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Old 07-30-2016, 09:12 AM   #29
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Quote:
Originally Posted by kf6ybl View Post
I picked up the ebay version of the torque multiplier based on the info in this thread, $39, and it arrived in 3 days!

It's very heavy duty and comes in a nice little case. I noticed that there were no instructions so I contacted the seller. They responded quickly and said that there are no instructions.

I'm sure I can figure it out, but was wondering if anyone had any tips on using it. Reading all of the replies to this thread it looks like it can be used to torque the lugs back on, can anyone confirm this? I have a torque wrench that goes up to 160 lbs, and I'm thinking that I could use it along with a little math to get the right torque output. My wheels require 450 -500 lbs (manual says 475).

Thanks!
Which one did you get? If it is like mine (see post #4) then yes, it installs and removes the lugs nuts. I can give more details if yours is like mine.
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Old 07-30-2016, 09:48 AM   #30
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Originally Posted by Bigd9 View Post
Which one did you get? If it is like mine (see post #4) then yes, it installs and removes the lugs nuts. I can give more details if yours is like mine.
Thanks, here's the one I picked up:
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I think this one is different than the one you have.
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Old 07-30-2016, 11:58 AM   #31
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Originally Posted by kf6ybl View Post
Thanks, here's the one I picked up:
I think this one is different than the one you have.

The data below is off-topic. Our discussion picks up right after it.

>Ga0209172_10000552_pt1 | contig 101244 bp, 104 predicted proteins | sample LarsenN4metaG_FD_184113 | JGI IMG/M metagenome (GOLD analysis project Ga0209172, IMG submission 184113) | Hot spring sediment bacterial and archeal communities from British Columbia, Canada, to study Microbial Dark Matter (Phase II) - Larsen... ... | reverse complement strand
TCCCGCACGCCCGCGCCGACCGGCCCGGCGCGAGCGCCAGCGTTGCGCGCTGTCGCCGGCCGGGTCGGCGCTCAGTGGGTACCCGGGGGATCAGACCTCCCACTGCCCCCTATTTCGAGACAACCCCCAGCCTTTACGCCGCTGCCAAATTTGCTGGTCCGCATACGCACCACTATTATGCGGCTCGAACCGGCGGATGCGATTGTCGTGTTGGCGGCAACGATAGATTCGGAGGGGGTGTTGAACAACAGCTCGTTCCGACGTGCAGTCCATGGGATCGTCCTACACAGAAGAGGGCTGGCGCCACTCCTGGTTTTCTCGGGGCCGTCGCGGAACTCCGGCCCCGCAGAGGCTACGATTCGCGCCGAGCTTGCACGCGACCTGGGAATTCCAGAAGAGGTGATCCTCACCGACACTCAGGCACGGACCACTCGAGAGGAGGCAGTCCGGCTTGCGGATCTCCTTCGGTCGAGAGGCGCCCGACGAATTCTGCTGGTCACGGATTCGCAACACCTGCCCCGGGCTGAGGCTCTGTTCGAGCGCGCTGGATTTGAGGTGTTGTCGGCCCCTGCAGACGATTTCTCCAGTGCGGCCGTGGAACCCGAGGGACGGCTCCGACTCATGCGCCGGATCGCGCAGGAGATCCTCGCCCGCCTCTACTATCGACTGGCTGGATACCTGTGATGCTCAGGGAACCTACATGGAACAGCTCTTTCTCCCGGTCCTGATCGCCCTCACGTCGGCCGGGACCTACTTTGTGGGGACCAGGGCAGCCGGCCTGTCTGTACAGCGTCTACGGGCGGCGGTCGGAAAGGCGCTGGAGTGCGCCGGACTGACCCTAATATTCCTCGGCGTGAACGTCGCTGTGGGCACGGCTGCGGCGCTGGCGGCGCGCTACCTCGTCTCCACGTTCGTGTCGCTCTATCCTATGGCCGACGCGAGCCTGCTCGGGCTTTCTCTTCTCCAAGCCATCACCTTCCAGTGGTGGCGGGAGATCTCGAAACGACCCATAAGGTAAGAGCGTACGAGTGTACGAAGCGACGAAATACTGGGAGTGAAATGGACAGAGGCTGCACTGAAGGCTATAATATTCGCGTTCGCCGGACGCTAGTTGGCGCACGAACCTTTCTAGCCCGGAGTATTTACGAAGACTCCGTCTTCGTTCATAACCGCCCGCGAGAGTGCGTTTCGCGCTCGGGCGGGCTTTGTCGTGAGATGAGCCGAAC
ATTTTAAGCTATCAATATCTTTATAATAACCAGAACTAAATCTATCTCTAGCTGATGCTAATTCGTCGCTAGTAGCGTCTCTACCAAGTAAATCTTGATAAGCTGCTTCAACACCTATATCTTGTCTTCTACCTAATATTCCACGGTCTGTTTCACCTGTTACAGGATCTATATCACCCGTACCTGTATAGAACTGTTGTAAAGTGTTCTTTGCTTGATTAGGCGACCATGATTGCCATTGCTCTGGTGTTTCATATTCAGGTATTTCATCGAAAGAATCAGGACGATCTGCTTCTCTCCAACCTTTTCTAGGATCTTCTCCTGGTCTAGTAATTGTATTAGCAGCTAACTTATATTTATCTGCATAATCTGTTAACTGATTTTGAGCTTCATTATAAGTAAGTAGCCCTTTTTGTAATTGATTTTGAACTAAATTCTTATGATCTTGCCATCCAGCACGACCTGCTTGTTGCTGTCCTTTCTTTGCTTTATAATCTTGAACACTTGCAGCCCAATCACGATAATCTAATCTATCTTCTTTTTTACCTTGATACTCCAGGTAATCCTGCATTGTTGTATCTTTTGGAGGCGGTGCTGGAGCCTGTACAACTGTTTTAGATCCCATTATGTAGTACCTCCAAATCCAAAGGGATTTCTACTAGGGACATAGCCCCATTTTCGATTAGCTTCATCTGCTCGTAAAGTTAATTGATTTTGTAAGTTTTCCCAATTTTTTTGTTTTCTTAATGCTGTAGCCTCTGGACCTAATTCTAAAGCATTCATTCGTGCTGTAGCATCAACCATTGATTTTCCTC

If you can find the name on it maybe you can look up a owners manual online.

I was in your neck of the woods about two weeks ago. My brother lives in Rancho Cucamonga and his son was getting married at an old winery near Pala, California. I'll tell you what, Driving in California traffic is a tad different than driving in rural Kentucky traffic!!! I don't think my heart rate has dropped yet!
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Old 07-30-2016, 01:52 PM   #32
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If you can find the name on it maybe you can look up a owners manual online.

I was in your neck of the woods about two weeks ago. My brother lives in Rancho Cucamonga and his son was getting married at an old winery near Pala, California. I'll tell you what, Driving in California traffic is a tad different than driving in rural Kentucky traffic!!! I don't think my heart rate has dropped yet!
One of the many ZILLION reasons we moved OUT of CAL just over two years ago.
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Old 07-30-2016, 02:03 PM   #33
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Originally Posted by kf6ybl View Post
I picked up the ebay version of the torque multiplier based on the info in this thread, $39, and it arrived in 3 days!

It's very heavy duty and comes in a nice little case. I noticed that there were no instructions so I contacted the seller. They responded quickly and said that there are no instructions.